The first human we meet is Marco (Simon Wisler), his massive back and shoulders complementing a silent presence. He bonds with the cows that he works with on a farm, including one named Freida. It is no diss to say that Marco is essentially a cow—moving along from one place to another, with the same gentle silence. When one of the cows that Marco is working with on the farm is taken to slaughter, it scares him like a premonition.
Marco is cared for by his new wife, Anna (Michèle Brand), who works at a restaurant/hotel hybrid, and also serves as a mailwoman for their small town. Care might be an understatement—she upholds him, she tries to make him a person. And she has no perfect compass herself, given the company she keeps with one of the restaurant’s patrons sometimes, in a worldview left unspoken. “A Piece of Sky” does not care about moralizing but presenting everything as it is.
One day, Marco gets into a motorcycle accident, which leads to a CT scan that detects a brain tumor. With just a few words, the doctor paints a picture of what’s next, including a lack of control on compulsions. Marco gets surgery, and we see a big scar on his head. He struggles to work, to have a purpose.
Marco, despite his hulking size, begins to minimize; now it is Anna’s shoulders that we follow behind through the spare snowy landscape, as she decides what actions are right with the burden that Marco has brought. The film does not romanticize the relationship, her choices, or even the polarizing empathy that makes for a striking third act. But the humanity does resonate in between the casually wondrous parts of this world: Koch gives us a long shot of bales of hay zip-lining through the clouds and crashing into the center of the frame, as if dropped from the sky.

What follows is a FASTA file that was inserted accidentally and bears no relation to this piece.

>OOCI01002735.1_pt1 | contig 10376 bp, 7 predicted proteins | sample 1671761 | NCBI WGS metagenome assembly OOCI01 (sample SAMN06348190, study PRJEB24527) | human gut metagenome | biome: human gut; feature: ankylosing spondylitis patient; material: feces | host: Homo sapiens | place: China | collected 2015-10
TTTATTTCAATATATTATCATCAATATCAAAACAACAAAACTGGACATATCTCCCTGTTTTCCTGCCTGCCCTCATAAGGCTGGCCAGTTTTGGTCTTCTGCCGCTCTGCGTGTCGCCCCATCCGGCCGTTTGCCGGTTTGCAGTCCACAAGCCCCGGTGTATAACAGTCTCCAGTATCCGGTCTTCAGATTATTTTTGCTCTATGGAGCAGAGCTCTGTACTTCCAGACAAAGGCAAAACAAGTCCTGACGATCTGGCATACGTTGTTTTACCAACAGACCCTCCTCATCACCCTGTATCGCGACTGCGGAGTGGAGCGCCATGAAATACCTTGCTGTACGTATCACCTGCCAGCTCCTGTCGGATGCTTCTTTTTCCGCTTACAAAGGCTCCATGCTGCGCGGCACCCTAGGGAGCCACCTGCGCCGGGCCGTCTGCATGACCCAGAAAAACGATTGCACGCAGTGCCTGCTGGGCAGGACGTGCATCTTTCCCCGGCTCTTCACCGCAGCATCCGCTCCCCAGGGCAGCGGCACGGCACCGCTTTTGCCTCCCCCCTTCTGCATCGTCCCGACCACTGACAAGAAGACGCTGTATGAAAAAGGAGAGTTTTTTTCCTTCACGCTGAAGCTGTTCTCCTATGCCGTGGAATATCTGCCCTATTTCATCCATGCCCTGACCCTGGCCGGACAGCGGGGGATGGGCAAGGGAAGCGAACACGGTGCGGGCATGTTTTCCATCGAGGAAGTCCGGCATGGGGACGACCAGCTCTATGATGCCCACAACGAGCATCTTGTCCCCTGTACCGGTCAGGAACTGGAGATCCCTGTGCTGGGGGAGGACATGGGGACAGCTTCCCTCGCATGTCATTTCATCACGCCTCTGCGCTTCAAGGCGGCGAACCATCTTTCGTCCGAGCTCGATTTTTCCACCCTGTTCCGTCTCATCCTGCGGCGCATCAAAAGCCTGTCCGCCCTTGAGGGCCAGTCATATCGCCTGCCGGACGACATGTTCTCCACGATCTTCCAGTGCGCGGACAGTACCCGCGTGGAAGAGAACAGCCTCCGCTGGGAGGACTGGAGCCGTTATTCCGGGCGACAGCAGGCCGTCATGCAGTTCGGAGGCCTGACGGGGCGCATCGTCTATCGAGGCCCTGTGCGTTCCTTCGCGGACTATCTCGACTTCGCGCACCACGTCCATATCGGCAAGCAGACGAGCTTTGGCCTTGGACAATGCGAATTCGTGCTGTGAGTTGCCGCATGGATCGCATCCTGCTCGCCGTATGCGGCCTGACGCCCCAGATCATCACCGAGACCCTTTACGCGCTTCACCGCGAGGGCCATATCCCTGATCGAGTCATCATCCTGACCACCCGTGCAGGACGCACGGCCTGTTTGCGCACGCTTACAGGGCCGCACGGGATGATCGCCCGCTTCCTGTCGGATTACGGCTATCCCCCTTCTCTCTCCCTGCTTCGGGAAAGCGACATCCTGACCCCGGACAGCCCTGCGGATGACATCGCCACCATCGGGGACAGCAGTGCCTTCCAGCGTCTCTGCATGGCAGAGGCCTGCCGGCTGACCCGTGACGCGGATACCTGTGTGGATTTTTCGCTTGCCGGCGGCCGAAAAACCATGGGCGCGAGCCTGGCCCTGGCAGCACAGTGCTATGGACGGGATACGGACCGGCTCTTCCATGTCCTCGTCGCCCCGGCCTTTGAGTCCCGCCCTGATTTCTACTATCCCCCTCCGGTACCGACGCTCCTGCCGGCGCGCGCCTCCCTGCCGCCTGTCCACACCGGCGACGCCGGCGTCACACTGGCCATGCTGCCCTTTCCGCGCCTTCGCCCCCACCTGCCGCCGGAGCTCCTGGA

Koch is restrained with music, but always makes you appreciate its presence. Haddaway’s “What is Love?” reverberates throughout the film, not just because it’s played twice as we see Marco and Anna in marital status—dancing at their wedding, and later driving, her hand on his shoulder—but because it doesn’t feel so out of place. Its title question is so sincere. And since there are so few rules in this story, Koch wields a slightly fantastical touch by bookending dramatic passages with a choir. Blocked with precision in the alpine landscape, they sing in immaculately framed wide shots in front of waterfalls or on a beach about a person’s downfall, and the afterlife.